Let the Wasteful Spending Begin

 

image It’s about that time of the year when stores begin to throw money away in the most indefensible manner. I’m talking about the annual Christmas contests.

These extravaganzas are the biggest waste of money you can imagine, yet knee-jerk marketers persist in having them even in difficult years like this one. They should stop.

The fact is, contests do not work. Repeat after me: do not work. I should know: I’ve run them, analysed them researched them year after year, We put Mac Fingall on TV and created the modern MoneyMaker competition (David Bynoe had introduced the first spinning wheel back in the ‘60’s, when Mannings was still on Broad Street). We ran some of the most memorable Banks beer contests (not the tosh they do now).

So I know. I’ve been there. Done it. And they don’t work.

It got to the stage where we would produce research for Dacosta Mannings, showing that their expensive competitions appealed to their existing customers, the shoppers they would get in the stores anyway. They did not drag away and customers from Courts, Standard, or anywhere else. Once a person has credit at a store, they aren’t going to move, especially as their store has a contest as well.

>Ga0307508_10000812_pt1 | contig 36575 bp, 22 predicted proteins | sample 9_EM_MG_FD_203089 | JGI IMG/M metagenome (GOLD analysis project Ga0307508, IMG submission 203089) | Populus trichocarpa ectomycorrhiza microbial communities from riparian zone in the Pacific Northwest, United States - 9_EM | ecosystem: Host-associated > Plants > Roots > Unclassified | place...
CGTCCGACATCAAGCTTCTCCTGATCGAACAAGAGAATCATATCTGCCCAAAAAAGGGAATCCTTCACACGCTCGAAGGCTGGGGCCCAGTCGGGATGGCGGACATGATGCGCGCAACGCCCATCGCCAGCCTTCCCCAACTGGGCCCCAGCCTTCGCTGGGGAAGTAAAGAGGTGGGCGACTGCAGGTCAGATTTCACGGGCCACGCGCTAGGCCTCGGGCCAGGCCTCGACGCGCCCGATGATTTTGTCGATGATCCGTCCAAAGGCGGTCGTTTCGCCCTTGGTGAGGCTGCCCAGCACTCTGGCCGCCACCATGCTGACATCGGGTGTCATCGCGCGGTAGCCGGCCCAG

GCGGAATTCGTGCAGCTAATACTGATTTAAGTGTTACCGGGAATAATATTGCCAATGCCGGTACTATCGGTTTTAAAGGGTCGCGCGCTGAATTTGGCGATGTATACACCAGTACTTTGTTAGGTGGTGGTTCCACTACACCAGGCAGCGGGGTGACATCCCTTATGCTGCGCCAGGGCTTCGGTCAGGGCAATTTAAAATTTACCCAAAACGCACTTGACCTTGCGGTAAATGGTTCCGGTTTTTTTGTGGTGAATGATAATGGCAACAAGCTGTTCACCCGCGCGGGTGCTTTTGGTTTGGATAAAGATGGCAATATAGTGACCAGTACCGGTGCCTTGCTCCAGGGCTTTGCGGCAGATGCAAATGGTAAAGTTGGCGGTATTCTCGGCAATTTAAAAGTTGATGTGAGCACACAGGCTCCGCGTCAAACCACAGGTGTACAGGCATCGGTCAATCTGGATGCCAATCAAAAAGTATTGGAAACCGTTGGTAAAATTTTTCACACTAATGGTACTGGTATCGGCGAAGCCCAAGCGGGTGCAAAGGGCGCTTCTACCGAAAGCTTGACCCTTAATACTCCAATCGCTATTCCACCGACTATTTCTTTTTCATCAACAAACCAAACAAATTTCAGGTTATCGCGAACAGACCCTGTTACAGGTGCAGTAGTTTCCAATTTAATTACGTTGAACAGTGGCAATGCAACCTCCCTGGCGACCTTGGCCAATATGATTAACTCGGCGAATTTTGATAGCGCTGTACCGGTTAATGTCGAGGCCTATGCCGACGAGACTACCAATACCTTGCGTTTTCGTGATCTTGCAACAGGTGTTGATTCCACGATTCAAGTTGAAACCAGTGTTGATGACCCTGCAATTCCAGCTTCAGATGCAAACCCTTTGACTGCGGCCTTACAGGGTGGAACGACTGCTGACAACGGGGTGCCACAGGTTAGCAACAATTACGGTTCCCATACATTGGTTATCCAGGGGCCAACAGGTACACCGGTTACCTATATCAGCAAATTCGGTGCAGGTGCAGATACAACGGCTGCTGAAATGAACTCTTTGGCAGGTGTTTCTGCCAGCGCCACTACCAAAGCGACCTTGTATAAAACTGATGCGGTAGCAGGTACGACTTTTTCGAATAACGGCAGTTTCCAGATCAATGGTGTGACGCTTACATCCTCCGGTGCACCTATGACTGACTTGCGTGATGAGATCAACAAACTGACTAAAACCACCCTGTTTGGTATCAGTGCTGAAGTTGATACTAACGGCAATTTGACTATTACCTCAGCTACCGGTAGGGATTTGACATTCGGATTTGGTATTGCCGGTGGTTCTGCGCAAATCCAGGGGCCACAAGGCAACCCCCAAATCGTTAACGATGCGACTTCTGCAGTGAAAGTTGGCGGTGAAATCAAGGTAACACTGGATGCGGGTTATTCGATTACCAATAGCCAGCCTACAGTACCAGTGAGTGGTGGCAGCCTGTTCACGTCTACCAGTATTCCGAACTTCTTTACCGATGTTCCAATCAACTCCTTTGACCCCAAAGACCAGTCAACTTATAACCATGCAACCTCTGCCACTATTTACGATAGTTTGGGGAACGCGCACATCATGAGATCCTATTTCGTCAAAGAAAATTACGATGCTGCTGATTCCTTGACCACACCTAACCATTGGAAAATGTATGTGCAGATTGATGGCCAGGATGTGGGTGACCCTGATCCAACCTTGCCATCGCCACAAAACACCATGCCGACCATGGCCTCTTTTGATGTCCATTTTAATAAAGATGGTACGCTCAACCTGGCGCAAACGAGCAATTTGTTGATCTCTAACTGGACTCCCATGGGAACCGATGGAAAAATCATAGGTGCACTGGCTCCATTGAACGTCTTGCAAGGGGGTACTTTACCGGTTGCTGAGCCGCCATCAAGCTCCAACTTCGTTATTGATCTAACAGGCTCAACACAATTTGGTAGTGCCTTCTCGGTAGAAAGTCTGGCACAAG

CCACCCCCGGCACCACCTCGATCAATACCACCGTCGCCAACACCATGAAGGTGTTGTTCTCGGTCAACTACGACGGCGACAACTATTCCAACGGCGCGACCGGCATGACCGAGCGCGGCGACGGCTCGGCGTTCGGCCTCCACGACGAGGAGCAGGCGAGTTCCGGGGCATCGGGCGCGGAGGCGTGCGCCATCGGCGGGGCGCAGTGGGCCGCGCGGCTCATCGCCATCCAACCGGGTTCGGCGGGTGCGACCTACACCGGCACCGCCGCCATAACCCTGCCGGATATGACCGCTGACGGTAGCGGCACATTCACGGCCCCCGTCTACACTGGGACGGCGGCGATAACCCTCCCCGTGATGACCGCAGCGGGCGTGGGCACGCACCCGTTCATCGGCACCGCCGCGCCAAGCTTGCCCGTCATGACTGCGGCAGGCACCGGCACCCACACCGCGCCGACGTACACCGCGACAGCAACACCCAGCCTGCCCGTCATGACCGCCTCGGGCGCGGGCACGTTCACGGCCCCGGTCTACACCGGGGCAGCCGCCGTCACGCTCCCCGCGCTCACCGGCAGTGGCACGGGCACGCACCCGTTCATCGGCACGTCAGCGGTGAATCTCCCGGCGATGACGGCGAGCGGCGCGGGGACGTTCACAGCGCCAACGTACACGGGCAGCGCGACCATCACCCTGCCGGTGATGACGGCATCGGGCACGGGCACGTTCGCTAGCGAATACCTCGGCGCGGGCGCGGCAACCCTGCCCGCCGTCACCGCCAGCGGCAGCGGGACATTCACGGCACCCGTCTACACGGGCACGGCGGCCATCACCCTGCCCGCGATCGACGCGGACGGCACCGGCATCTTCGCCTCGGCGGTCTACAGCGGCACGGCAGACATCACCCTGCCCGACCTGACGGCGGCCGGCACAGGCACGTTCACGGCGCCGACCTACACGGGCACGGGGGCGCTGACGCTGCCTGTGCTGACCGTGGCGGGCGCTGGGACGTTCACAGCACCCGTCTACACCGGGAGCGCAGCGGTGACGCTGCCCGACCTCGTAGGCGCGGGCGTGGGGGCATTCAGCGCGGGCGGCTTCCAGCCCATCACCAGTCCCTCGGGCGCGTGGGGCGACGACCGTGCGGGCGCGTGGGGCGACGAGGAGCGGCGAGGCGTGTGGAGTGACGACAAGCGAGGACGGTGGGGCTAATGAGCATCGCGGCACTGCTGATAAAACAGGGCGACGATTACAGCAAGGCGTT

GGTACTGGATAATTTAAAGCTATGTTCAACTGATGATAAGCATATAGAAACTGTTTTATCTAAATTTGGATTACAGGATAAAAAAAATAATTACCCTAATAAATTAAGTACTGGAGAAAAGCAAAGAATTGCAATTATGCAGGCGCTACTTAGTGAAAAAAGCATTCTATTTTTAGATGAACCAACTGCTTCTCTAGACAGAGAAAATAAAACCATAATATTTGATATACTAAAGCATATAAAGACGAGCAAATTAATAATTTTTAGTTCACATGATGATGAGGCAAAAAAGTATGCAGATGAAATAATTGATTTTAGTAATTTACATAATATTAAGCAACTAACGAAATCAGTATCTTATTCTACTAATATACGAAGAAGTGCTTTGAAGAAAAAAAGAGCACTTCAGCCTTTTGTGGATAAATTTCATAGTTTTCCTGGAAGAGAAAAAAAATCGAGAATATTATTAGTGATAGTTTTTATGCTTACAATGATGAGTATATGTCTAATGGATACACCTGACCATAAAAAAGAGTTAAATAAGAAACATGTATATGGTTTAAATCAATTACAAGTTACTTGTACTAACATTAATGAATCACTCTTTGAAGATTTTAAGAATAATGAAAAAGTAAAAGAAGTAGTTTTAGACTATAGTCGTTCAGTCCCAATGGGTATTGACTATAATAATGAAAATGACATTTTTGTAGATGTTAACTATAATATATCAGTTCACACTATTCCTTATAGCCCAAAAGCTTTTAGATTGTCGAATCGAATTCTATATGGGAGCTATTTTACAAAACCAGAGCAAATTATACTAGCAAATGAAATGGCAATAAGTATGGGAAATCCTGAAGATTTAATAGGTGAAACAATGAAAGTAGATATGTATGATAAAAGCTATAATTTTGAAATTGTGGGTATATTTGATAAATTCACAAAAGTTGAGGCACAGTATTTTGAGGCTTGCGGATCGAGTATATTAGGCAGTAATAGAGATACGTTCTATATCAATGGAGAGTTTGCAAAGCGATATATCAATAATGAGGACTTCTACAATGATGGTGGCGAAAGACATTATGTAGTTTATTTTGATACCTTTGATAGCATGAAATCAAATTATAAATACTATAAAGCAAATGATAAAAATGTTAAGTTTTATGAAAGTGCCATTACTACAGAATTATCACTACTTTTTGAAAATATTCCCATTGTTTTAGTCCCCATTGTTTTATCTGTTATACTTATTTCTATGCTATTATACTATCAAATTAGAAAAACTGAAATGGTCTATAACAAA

But none of this helped. They wanted a contest, and by golly they were going to have one. So we took their money and did it, under protest.

I believe the same is true at every store. Christmas approaches, and they feel inadequate unless they spends scads of money on a contest which no-one remembers, no-one wants, and only their own customers enter. I calculate that these combined events cost well over $3 million per year. I’ve said elsewhere: competitions are expensive thank-you’s to your current customers. That’s all. In the unlikely event you drag someone new to your store, they’re going to go back soon. Contests are not long-term loyalty builders; they can’t be.

Of course the media love them; after all, they write their bonus cheques from them. But contests still don’t work, and haven’t for over 40 years.

Now watch the money being wasted.

The opinions expressed in this commentary are solely those of Greg Hoyos. Greg Hoyos is the principal of GHA DDB headquartered in Barbados.

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